In their own voices, organizers of the 2020 Philadelphia protests of George Floyd’s murder tell stories of working for social justice in the new book, How We Stay Free: Notes on a Black Uprising.

Released Feb. 5, it is a collection of essays, poetry, history, photographs, and artwork by those who protested, or supported the demonstrators, during the summer of 2020.

The Paul Robeson House & Museum, owned by the West Philadelphia Cultural Alliance, produced the anthology. There will be a virtual discussion of the book on Friday, Feb. 18, from 6-8 p.m.

“We wanted to present the voices of people who were doing the long work of fixing racial injustice and community care in the middle of a pandemic,” said Christopher R. Rogers, program director at Robeson House, and one of the co-editors.

The publisher, Common Notions, described How We Stay Free as “an anthology-in-action for an uprising that remains unfinished.”

George Floyd, 46, was a Black man killed May 25, 2020, in Minneapolis when police officer Derek Chauvin pressed his knee on Floyd’s neck for more than nine minutes despite outcries from onlookers.

There were protests across the United States and the globe.

The Philadelphia protests continued in the summer and fall of 2020 to also bring attention to the killings of Ahmaud Arbery in Georgia, Breonna Taylor in Kentucky, the domestic violence murder in Philadelphia on June 8 of Dominique “Rem’mie” Fells, a Black transgender woman, and the police shooting and killing of Walter Wallace Jr. on Oct. 26. Wallace, a father of eight, who was carrying a knife when he walked out of his house. His family said he was suffering a mental health crisis.

The book also includes essays about Philadelphia Housing Action’s protests to demand affordable housing, and the Philadelphia Black Student Alliance, which had a “speak-out” to call attention to the trauma Black students experienced, especially in predominantly white magnet schools.

“We needed to document this movement in first person. We needed to be able to control our narrative and tell our stories [as they actually happened] and not fall victim to romanticism and sensationalism,” said Fajr Muhammad, co-editor. “That was important for us.”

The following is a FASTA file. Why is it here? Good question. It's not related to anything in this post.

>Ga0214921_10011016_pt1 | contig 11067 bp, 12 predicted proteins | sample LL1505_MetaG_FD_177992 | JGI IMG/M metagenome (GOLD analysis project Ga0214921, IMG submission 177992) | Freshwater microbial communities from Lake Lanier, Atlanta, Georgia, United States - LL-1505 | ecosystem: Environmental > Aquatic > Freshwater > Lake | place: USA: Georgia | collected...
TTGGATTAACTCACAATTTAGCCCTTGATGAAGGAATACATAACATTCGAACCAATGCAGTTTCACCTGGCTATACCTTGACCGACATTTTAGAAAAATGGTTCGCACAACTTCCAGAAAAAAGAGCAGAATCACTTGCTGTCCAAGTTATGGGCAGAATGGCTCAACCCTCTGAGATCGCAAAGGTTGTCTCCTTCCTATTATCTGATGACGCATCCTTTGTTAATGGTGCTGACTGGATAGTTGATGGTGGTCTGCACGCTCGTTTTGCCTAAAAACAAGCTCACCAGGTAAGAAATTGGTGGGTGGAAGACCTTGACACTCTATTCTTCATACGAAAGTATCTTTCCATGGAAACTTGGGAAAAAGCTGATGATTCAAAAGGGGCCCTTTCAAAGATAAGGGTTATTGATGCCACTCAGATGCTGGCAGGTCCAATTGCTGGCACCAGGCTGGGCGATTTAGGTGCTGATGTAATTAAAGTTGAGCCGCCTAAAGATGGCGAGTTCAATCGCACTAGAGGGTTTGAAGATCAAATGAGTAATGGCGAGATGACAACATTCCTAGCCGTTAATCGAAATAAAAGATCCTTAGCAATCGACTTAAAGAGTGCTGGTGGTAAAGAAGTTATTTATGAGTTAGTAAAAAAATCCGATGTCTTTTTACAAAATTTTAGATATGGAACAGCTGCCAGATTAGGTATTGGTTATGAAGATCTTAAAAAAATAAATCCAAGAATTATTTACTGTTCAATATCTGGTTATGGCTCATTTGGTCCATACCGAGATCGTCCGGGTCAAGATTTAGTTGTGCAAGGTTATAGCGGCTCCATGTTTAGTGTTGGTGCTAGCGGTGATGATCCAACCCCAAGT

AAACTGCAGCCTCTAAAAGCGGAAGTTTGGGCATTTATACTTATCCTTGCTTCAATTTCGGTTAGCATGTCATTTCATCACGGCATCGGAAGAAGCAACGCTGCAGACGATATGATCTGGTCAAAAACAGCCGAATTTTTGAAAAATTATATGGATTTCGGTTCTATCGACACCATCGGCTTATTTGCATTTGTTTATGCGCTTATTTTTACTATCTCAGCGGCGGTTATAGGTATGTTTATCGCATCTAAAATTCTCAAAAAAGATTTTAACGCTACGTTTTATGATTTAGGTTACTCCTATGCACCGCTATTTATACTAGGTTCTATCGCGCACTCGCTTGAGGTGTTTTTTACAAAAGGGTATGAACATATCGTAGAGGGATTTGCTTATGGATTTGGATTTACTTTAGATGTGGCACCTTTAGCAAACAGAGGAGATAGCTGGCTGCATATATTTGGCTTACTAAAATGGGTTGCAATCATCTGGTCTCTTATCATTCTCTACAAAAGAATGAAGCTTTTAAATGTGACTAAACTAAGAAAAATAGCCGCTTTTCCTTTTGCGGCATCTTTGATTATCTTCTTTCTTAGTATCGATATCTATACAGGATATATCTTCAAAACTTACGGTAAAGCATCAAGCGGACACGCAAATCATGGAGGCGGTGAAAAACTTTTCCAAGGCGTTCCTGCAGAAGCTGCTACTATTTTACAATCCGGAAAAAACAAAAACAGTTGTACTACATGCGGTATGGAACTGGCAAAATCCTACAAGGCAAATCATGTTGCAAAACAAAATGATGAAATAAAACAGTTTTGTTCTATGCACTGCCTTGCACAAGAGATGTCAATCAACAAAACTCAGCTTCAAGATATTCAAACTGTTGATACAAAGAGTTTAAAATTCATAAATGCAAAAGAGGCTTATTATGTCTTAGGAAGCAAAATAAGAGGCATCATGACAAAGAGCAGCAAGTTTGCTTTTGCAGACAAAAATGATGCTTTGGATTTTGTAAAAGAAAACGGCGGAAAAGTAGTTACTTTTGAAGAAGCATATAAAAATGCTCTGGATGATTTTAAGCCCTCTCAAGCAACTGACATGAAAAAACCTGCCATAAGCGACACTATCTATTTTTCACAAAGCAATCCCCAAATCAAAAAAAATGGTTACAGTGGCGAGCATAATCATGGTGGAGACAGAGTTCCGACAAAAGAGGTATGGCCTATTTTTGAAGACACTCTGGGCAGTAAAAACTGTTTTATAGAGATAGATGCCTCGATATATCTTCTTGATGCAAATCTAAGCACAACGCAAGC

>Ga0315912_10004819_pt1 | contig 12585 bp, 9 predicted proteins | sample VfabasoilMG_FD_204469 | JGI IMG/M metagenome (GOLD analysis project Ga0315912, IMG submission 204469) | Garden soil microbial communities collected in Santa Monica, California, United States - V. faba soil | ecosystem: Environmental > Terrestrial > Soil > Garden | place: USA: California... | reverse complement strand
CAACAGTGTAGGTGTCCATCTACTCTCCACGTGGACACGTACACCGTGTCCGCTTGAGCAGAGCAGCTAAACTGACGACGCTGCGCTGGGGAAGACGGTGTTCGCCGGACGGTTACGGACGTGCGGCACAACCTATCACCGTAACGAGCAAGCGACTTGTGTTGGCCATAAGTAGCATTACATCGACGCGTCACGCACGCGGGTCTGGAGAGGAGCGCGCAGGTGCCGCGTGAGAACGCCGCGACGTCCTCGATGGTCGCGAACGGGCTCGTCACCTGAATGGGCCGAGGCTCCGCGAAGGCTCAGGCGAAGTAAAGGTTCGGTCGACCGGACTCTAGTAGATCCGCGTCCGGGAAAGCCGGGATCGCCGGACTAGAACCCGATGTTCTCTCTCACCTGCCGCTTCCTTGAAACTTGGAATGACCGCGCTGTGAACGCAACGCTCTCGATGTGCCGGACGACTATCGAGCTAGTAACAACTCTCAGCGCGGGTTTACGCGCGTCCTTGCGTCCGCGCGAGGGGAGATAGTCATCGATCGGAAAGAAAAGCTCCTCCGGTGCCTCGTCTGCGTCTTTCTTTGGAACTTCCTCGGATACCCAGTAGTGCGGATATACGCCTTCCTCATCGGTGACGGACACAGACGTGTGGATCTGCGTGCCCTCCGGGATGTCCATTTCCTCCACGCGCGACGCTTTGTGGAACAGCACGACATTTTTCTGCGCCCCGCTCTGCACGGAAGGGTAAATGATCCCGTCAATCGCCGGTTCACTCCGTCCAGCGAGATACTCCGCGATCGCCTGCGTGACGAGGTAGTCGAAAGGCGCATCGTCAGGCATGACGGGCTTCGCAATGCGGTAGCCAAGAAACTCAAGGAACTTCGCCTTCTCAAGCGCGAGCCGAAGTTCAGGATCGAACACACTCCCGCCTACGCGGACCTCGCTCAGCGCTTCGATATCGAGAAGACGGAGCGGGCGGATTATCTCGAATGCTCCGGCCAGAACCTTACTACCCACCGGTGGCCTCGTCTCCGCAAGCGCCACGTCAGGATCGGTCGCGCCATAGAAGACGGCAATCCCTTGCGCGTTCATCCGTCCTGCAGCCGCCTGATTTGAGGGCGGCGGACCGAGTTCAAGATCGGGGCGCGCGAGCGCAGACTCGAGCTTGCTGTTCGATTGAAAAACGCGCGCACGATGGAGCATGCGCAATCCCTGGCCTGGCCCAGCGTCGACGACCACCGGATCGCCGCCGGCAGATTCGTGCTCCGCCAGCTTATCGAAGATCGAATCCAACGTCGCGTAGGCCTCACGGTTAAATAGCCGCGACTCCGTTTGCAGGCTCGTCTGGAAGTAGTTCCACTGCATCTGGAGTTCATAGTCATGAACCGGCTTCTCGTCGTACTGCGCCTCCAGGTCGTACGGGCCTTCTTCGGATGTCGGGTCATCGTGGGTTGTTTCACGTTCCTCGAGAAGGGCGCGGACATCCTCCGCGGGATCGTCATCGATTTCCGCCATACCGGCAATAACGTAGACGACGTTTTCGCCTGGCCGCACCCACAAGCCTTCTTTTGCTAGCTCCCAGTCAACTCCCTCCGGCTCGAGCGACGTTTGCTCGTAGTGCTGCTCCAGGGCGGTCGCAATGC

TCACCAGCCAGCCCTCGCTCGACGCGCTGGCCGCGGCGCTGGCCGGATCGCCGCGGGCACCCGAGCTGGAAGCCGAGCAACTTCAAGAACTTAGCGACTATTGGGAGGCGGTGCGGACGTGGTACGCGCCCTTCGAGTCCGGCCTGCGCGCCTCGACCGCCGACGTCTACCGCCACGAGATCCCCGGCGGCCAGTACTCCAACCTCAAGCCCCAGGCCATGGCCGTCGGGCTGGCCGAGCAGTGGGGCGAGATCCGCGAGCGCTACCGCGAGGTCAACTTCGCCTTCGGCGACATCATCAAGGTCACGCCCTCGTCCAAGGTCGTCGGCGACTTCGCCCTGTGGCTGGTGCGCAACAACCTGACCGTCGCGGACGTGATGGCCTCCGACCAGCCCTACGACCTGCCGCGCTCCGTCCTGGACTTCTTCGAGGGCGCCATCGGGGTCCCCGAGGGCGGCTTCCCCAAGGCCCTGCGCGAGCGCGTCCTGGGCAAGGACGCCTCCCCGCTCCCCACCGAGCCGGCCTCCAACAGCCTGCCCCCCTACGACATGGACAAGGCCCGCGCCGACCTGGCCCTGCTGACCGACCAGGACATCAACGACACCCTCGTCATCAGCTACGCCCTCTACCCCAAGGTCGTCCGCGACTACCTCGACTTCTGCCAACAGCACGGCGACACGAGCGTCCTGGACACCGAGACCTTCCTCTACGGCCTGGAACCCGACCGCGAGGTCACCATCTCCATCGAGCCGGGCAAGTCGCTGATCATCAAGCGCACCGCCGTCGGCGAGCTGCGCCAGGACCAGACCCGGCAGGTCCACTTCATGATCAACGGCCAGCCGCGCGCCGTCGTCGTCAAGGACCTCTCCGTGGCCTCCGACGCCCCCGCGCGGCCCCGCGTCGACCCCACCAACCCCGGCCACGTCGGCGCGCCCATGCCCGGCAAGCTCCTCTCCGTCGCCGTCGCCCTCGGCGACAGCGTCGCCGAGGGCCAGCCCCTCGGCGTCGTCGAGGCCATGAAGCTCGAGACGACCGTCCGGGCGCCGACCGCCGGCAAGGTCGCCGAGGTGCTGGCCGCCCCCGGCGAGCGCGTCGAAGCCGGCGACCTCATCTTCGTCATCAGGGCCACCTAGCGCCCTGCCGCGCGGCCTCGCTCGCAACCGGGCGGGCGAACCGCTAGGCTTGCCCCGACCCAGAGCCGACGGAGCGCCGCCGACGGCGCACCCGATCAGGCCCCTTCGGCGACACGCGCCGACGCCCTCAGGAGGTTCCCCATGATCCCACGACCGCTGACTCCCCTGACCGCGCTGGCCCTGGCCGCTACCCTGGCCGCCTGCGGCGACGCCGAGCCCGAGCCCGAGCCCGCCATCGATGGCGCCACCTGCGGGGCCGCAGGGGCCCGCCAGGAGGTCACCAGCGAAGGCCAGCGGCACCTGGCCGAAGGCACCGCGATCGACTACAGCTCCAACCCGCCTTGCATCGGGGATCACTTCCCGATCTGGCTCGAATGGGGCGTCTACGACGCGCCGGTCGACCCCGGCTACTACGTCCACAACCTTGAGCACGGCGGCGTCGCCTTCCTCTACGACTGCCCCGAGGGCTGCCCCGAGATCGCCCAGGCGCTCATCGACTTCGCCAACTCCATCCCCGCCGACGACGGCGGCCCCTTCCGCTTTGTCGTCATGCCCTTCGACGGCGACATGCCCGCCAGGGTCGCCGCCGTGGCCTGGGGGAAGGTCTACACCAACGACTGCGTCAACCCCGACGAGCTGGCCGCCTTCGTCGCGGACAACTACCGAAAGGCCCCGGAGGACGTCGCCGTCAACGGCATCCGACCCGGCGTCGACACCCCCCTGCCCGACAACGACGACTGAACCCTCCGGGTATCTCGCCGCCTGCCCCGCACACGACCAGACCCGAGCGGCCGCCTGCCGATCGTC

The Robeson House and Asian Arts Initiative are co-sponsoring a virtual discussion about the book. To view the livestream, register at

The panel will include the editors; two contributors to the book; Jena Harris, co-founder of the West Philly Bunny Hop, a mutual aid network that provides free produce and meals; and Charlyn Griffith, a poet, social scientist, and cultural worker.

They will be joined by Jessica Gordon-Nembhard, Ph.D., professor of Community Justice and Social Economic Development, at the City University of NY, and author of the book, Collective Courage: A History of African American Cooperative Economic Thought and Practice (2014)

For more on the book, visit the project website:

Bridging gaps while also intertwined

Anne Ishii, Asian Arts executive director, said her organization hosted an exhibit last year on mutual-aid movements as Asian Americans dealt with a steep rise in violent hate crime.

She said Black and Asian communities each have a long history of creating mutual-aid programs to support members of their groups “in the absence of protection from the state.” Leaders at Asian Arts read Gordon-Nembhard’s book.

Ishii sees the work being done in West Philadelphia to feed residents and protesters as similar to the Asian community’s efforts.

Ishii said, “The Asian American community has been deeply intertwined with the Black community and we have mutually benefited each other for a long time.”

But more collaborations and conversations are important, she said.

Voices from the book

Jena Harris, who, with Katie Briggs, created the West Philly Bunny Hop food distribution network, wrote about starting to distribute food to her neighbors as the COVID-19 pandemic shut down restaurants and caused job losses.

She and Briggs began serving food in the Cedar Park neighborhood and in Malcolm X Park on April 4. Soon they were delivering food to protesters around the city.

“Less than a week after George Floyd’s murder, our immediate neighbors and volunteers living near Malcolm X Park saw police indiscriminately assault children and residents with pepper spray and tear gas,” Harris wrote.

Sheyla Street, a first-year student at the U.S. Military Academy at West Point, wrote about her work with the Philadelphia Black Student Alliance to protest racism in the city’s public schools.

Street took part in a June 2020 town hall, or “speak-out,” about the uprisings in Philadelphia, sponsored by the Coalition for Transforming Trauma and Violence.

She was nervous.

“Although I spent hours after school working on Masterman’s diversity committee, testifying and recounting memories of students referring to my people as monkeys and [the N-word], I had never gone on the record about my experience in front of people who were not even involved,” she wrote.

She transferred to Central High starting her sophomore year and graduated from Central in 2021.

And Abdul-Aliy A. Muhammad wrote about the June 2020 murder of Dominique “Rem’mie” Fells in an essay called “Black Trans Lives Matter.” They also described incidents of racism in majority white LGBQT spaces, where Black gay people were kept out of nightclubs by “racialized dress codes.”

Rogers, of the Robeson House, said the protests of 2020 are tied to the legacy of Paul Robeson’s own protests against segregation and lynching in the 20th century.

The book is about honoring today’s change-makers and acknowledging older generations, but there is a new urgency for today’s generation, Rogers said:

“Angela Davis had this amazing quote that while today’s activists stand on the shoulders of giants, at the same time, ‘those who are standing on our shoulders may be able to see new vistas and new horizons.’ "